A friend of mine is an aspiring writer; he is talented, but we often don’t see eye to eye when it comes to Creative Writing.
One of his latest stories was about a homicide. The murderer was able to magically switch his appearance and look like two different people, a guy and a girl, at different times. He fled the crime scene, made some new friends on the way, and ended up renting a spare room at these friends’ place – in the same city where he committed the murder, just on the opposite side. There, he started a new life as his feminine appearance. Sounds like a pretty good plan to escape the police, right?
Except, he switched appearances already at the murder scene, so both his masculine and his feminine version could be located there at the time of the crime by security footage and witnesses. Therefore, the assassin is still a prime suspect in that murder investigation, even as a girl.
I pointed out to my friend that his character was likely to get caught soon, and that it didn’t make any sense to stay in the same city instead of trying to leave the country while one still could. My friend’s answer was that his character was not the brightest; after all, there are people in real life which wouldn’t run away at the right moment. The character’s stupid move was actually a show of realism.
Whilst I do advocate the importance of realism in Creative Writing, I really mean it more as plausibility. It is possible, and therefore realistic, that a person of average intelligence would not leave the town where they committed a murder; it just doesn’t sound plausible. Some criminals are indeed so blatantly stupid that the police gets to them easily – but in a work of fiction, such a solution would be seen as lame and very convenient.
As realistic as it may be, no one wants to read about a stupid character. It’s simply not engaging; even the least bright member of the cast has to have some abilities, or a temporary spark of intelligence, for its story to be worth reading. It’s an intuitive concept that has its roots in how human communication works, and can be explained through Pragmatics, a branch of Linguistics and Semiotics.
In every moment of our life, our senses risk to be overwhelmed by the countless stimuli coming from the world around us; we need to instantly decide what is worth paying attention to, and what isn’t. According to cognitive scientists Dan Sperber and Deirdre Wilson, we do so by ranking every stimulus on a scale of relevance.
For instance, one may sleep through a loud noise coming from the street – but their newborn baby crying in the adjacent room will startle them awake. Their own child being in need is obviously more relevant than someone slamming shut a car door.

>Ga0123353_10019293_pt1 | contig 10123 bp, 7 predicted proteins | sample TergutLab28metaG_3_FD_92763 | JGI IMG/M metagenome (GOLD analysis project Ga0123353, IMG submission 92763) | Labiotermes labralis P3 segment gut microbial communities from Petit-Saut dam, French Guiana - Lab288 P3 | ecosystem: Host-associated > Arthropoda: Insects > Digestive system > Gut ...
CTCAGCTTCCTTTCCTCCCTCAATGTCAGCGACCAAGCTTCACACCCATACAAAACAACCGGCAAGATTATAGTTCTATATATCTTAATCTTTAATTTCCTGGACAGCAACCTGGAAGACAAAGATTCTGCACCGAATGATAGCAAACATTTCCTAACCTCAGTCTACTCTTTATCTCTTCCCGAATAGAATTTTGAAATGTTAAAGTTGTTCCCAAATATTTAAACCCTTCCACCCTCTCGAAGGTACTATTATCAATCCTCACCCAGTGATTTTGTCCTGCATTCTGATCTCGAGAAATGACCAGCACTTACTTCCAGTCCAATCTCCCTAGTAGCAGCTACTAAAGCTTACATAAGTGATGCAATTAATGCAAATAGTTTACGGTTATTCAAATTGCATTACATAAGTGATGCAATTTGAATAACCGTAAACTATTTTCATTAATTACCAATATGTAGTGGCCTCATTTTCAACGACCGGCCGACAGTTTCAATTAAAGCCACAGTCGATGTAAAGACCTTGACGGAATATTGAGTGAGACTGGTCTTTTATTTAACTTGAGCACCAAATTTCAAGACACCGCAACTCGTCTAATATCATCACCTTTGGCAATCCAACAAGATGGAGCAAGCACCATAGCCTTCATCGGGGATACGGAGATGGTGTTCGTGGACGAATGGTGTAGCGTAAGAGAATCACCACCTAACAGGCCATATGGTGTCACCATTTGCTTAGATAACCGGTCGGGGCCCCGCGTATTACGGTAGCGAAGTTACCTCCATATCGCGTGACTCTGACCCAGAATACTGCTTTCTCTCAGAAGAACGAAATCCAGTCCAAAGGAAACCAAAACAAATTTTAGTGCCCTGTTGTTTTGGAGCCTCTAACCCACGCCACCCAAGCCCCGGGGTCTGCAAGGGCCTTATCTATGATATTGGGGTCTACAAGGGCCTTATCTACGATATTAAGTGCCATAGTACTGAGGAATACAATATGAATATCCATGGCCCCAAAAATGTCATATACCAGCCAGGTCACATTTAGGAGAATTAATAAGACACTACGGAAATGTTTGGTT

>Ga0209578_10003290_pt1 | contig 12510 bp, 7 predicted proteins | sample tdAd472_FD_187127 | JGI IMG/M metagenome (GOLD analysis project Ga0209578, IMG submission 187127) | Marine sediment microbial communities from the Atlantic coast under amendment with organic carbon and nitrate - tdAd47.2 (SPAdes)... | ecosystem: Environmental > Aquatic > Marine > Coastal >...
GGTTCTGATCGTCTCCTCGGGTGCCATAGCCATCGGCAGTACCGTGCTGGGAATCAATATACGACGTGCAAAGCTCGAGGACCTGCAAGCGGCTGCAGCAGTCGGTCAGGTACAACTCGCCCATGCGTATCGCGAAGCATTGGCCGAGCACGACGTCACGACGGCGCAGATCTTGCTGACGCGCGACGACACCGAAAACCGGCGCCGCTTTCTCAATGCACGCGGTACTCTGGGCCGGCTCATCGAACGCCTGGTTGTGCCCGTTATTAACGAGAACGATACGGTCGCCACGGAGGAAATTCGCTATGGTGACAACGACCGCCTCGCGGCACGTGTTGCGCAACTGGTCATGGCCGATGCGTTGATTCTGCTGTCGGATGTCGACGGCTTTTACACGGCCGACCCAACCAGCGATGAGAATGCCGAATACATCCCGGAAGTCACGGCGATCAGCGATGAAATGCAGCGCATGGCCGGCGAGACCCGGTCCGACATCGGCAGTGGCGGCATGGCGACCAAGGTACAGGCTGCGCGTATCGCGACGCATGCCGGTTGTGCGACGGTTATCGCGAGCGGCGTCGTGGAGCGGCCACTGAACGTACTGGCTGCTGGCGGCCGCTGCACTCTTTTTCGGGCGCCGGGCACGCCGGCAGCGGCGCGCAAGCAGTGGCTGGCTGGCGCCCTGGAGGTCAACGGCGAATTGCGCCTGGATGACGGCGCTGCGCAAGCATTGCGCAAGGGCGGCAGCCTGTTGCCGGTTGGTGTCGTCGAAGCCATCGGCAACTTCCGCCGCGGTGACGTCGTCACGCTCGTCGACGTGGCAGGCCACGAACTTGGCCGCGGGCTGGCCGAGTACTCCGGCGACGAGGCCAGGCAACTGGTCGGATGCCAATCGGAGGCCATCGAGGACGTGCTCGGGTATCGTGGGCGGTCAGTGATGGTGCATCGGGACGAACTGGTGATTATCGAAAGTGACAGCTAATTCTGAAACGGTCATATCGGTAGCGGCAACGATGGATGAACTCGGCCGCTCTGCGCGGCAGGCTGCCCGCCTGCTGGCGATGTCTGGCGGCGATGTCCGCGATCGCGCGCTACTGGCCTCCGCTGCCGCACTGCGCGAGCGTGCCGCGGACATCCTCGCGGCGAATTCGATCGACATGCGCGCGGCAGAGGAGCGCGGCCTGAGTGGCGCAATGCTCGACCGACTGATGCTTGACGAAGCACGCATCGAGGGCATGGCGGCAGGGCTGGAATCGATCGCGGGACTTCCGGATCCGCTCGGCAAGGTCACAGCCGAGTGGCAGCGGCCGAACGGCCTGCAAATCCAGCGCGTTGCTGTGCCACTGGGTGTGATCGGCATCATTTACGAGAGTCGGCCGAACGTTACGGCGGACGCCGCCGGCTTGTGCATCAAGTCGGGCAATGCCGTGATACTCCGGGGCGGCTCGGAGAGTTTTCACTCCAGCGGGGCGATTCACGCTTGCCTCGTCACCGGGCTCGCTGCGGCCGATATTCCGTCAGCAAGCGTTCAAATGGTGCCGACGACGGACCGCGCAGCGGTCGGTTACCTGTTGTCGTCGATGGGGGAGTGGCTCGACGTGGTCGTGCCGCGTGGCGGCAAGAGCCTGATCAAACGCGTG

Our understanding of the world is thus driven by the search for relevance. Being able to recognise which stimulus has maximum relevance allows us to save precious energy; for the same reason, when communicating with others we will also produce stimuli that are the most relevant possible. In other words, a stimulus produced by another human being is automatically expected to have a high degree of relevance. Sperber and Wilson call this phenomenon «presumption of […] optimal relevance»¹.
A work of fiction is just another one of the many stimuli the world offers us. The author, who produced said stimulus, is a human being – hence, a high degree of relevance is to be expected. Processing a work of fiction is time and energy consuming, as the hours spent reading a novel or watching a film are an investment impossible to get back. Thus, that stimulus needs to be relevant enough to justify processing it – and a work of fiction is relevant when it is engaging.
People making blatantly stupid choices is something that one can witness every day, on the way to work, at the gym, shopping for groceries: hardly something out of the ordinary, worth being the subject of fiction. Stupid characters are not up to the expectations of a reader that was promised escapism. Here lies the difference between possible and plausable, when it comes to fiction. A convenient solution for a murder mystery is certainly possible; it doesn’t sound plausable in such context, though, because one expects the mystery to be as engaging as possible.
This is why no one wants to read about a murderer dumb enough to be caught in the blink of an eye: a character which is not engaging betrays one’s presumption of optimal relevance. The work of fiction one invested so much time in, then, reveals itself to be not worth it.